Posts Tagged: sandra calderbank

Roseate SpoonBill with nesting material

Posted by & filed under Uncategorized.

Roseate Spoonbill with wings aloft,standing in grass at water's edge with nesting material in beak (sandra calderbank)


I went to the Stick Marsh in Fellsmere, Florida, hoping to photograph nesting birds.The Roseate Spoonbills were very active. Roseate Spoonbills build their nests in the shady areas of the trees, usually mangroves. They prefer to construct their nests over the water or on an island. I noticed this one pulling up a stick at the water’s edge. The Spoonbill flew away from me back towards the island. The male typically gathers the sticks to hand over to his chosen potential mate, and the female constructs the nest, so I assume this Roseate Spoonbill is a male. 

Bald Eagle with fish

Posted by & filed under Uncategorized.

Bald Eagle with fish in flight

I captured this Bald Eagle with an enormous fish in its talons at Conowingo Dam. The Dam is on the Susquehanna River and is a productive place to observe and photograph Eagles. This one was taking off straight towards me on a drizzly, frosty day in November. He or she looks resolved to take that fat fish some place in a hurry. Eagles live for 20-30 years and mate for life, coming back to the same nest year after year. Maybe she or he has a ravenous mouth or two to feed at the nest.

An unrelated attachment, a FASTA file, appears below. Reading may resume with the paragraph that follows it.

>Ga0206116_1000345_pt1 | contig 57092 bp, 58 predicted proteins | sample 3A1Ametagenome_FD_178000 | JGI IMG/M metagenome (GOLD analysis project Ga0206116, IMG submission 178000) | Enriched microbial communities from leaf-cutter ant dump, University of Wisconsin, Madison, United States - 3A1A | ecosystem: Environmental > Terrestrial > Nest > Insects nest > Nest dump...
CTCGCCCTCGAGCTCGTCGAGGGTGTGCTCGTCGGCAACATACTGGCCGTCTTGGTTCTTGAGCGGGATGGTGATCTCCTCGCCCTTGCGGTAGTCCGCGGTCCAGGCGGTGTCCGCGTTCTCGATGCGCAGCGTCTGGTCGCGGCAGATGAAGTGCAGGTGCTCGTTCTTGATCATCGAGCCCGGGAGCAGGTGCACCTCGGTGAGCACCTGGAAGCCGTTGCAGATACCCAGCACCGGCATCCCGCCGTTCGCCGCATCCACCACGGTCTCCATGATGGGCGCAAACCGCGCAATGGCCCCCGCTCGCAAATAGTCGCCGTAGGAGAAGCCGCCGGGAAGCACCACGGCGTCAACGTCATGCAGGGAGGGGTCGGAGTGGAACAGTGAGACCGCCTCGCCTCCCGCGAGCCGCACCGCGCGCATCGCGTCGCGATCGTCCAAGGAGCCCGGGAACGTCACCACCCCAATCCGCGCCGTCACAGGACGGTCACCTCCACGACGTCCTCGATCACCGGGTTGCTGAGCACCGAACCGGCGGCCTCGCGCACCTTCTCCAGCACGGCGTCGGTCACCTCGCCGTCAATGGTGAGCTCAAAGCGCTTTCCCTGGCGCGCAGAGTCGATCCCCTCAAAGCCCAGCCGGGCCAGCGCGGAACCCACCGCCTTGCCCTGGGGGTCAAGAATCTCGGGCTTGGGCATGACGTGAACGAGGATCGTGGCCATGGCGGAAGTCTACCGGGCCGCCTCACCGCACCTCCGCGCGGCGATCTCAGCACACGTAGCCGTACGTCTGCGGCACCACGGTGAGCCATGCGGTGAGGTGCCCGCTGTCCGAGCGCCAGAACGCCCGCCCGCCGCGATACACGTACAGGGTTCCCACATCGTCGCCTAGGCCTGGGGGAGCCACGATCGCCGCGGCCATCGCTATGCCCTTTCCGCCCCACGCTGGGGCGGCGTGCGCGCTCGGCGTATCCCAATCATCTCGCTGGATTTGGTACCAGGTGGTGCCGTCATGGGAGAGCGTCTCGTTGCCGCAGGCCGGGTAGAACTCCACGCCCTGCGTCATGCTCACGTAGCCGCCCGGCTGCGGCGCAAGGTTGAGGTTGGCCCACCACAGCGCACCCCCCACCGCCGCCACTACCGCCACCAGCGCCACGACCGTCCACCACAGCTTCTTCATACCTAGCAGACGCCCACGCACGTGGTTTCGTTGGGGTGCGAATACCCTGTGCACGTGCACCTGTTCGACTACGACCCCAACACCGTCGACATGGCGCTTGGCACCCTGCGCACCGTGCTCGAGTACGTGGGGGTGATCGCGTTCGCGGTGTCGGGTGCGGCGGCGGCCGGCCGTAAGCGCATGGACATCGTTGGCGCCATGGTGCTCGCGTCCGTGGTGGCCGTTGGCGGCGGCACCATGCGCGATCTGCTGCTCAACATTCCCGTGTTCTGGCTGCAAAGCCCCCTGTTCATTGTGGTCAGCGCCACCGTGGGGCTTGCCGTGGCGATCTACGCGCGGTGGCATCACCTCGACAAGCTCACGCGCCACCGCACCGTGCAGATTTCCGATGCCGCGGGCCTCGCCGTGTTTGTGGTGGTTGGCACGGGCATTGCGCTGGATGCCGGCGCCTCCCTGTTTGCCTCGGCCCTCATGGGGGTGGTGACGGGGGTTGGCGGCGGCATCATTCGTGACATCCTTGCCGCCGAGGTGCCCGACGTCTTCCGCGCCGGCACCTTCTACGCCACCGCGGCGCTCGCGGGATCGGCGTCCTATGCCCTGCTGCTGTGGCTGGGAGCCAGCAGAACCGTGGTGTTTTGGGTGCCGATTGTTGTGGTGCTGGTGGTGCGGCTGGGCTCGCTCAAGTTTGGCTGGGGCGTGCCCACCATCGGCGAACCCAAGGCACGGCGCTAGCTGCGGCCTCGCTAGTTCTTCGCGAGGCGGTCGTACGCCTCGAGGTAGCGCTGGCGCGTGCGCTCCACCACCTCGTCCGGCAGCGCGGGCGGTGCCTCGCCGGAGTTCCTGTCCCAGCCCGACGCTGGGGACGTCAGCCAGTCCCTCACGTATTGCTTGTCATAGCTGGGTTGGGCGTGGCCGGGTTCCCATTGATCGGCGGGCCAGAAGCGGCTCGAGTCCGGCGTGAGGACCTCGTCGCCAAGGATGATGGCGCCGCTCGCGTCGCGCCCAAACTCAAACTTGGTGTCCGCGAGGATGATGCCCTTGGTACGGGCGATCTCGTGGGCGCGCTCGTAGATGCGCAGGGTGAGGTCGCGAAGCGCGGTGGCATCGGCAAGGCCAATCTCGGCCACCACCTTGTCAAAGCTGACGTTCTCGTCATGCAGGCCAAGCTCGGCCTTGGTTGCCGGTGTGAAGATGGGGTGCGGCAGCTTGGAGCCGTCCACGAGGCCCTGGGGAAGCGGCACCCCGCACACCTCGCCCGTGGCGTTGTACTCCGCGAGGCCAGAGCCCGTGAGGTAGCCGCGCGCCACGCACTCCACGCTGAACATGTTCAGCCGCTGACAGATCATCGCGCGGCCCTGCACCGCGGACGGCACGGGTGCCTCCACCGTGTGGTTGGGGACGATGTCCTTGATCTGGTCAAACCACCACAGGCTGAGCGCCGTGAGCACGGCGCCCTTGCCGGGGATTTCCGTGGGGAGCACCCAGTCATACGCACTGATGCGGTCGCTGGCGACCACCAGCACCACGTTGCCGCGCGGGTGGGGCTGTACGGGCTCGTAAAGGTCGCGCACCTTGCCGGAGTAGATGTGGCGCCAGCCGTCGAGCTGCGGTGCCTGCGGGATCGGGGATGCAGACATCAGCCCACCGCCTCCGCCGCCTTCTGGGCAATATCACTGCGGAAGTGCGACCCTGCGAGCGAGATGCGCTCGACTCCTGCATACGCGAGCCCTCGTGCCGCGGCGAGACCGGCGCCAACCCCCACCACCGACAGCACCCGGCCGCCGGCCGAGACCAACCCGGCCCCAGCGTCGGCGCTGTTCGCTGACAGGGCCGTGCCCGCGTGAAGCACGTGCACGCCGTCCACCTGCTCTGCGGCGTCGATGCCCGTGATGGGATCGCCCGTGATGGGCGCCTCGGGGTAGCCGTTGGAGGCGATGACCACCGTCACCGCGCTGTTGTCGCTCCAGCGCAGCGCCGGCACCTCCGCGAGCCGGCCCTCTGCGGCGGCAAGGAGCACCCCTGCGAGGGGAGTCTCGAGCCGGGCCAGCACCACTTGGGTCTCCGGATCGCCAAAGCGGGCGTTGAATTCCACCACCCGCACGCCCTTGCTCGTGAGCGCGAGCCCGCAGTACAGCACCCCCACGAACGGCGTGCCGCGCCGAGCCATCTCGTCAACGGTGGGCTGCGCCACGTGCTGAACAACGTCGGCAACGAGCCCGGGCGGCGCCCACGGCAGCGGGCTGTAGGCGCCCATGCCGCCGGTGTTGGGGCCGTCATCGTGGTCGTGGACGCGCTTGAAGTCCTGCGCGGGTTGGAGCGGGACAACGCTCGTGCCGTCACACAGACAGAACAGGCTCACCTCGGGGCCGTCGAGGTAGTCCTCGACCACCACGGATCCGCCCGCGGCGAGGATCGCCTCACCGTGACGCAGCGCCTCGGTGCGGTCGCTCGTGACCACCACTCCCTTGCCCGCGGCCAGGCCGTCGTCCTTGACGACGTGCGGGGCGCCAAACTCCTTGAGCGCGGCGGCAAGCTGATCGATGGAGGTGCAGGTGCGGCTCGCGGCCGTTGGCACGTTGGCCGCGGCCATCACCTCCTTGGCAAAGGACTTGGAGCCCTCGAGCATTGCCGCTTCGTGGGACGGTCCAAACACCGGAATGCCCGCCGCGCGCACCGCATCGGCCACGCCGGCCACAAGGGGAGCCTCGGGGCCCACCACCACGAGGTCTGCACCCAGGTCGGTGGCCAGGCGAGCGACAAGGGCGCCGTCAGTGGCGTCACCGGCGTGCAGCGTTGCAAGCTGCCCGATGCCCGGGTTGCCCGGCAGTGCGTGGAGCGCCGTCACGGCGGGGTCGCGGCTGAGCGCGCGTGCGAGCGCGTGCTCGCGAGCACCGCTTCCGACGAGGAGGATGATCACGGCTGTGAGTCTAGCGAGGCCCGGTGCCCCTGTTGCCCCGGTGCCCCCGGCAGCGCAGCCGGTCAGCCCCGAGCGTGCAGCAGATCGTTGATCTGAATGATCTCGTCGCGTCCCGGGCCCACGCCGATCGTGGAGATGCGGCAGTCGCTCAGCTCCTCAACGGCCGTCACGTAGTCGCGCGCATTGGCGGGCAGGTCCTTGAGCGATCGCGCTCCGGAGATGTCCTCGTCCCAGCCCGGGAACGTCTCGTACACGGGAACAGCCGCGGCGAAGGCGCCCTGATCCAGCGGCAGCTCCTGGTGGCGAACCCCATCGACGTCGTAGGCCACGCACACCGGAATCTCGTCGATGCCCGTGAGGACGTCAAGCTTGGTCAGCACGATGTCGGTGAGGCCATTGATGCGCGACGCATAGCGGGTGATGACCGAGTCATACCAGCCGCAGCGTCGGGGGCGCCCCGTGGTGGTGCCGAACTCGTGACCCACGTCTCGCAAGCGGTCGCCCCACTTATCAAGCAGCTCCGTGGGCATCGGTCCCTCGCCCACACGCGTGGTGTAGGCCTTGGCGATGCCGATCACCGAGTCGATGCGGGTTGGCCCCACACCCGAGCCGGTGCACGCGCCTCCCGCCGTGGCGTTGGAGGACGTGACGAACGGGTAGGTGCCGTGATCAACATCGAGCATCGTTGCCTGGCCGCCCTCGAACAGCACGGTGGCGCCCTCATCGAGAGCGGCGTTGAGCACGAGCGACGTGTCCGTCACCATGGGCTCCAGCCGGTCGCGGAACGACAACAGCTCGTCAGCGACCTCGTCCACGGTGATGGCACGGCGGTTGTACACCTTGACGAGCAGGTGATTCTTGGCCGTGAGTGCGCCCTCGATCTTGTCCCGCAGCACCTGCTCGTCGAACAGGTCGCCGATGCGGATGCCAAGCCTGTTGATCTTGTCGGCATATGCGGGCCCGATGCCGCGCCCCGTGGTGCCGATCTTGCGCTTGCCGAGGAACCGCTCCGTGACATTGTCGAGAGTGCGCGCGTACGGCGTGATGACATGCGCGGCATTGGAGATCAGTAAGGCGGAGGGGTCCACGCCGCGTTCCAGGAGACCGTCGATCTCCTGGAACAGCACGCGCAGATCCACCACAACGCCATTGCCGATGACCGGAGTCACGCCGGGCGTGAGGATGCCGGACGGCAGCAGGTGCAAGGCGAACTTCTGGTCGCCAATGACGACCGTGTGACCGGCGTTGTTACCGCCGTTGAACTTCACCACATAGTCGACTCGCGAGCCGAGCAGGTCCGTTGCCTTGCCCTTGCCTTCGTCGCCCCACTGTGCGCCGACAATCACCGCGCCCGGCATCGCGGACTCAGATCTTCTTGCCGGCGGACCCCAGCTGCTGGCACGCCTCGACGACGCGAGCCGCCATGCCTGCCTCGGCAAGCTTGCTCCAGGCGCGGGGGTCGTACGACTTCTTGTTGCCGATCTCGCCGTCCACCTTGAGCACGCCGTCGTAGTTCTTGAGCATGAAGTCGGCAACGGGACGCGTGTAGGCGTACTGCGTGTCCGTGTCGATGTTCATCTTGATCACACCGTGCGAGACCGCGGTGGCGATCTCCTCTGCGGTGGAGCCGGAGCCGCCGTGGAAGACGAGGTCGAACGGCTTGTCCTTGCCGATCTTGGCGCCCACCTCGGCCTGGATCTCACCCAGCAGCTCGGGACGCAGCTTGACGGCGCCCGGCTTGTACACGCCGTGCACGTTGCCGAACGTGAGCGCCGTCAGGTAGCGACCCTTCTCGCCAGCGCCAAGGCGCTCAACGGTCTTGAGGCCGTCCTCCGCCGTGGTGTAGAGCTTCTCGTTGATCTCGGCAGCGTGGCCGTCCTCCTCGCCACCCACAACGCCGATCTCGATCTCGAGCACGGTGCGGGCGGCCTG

Posted by & filed under Uncategorized.

Snipe standing at edge of marsh

This Wilson’s Snipe is standing at the edge of the marsh in Florida seemingly peering into the water. Snipes are pudgy shorebirds that are so well camouflaged they can disappear into their environment. The Wilson’s Snipe forages for worms or snails by using that exceptionally long beak like a sewing machine in the muck. Snipes can actually swallow prey without lifting their beak out of the mud! The snipe is nocturnal, sleeping most of the day. They come out to feed at sunset or daybreak, or like this one on a drizzly, dark day.

Female Belted Kingfisher

Posted by & filed under Uncategorized.

Female Belted Kingfisher in flight

I patiently watched this Female Belted Kingfisher perched on this dead snag. I expected she would swoop down and grab a fish. After what seemed like ages, she took off but passed behind the perch, showing me her tail feathers. But she graciously circled back in front of the snag, allowing me an opportunity for a flight shot. Belted Kingfishers devote a lot of time sitting alone along the edge of streams, watching the water and hunting for fish. They disappear rapidly down to the water to dive for fish, but this one left her favorite fishing spot just to shop for a better vantage point. This pretty lady flew to another snag because maybe the fish are tastier on the other side of the water?

The Elegant Swallow-tailed Kite

Posted by & filed under Uncategorized.

Swallow-tailed Kite in flight with prey

The Swallow-Tailed Kite soars in silently and seems to appear out of thin air and disappears just as silently. I have read it is because this striking bird of prey rarely flaps its wings. It changes directions as it swoops in the air overhead by pivoting its tail feathers! They are elegant as they feed on the wing and sail stealthily.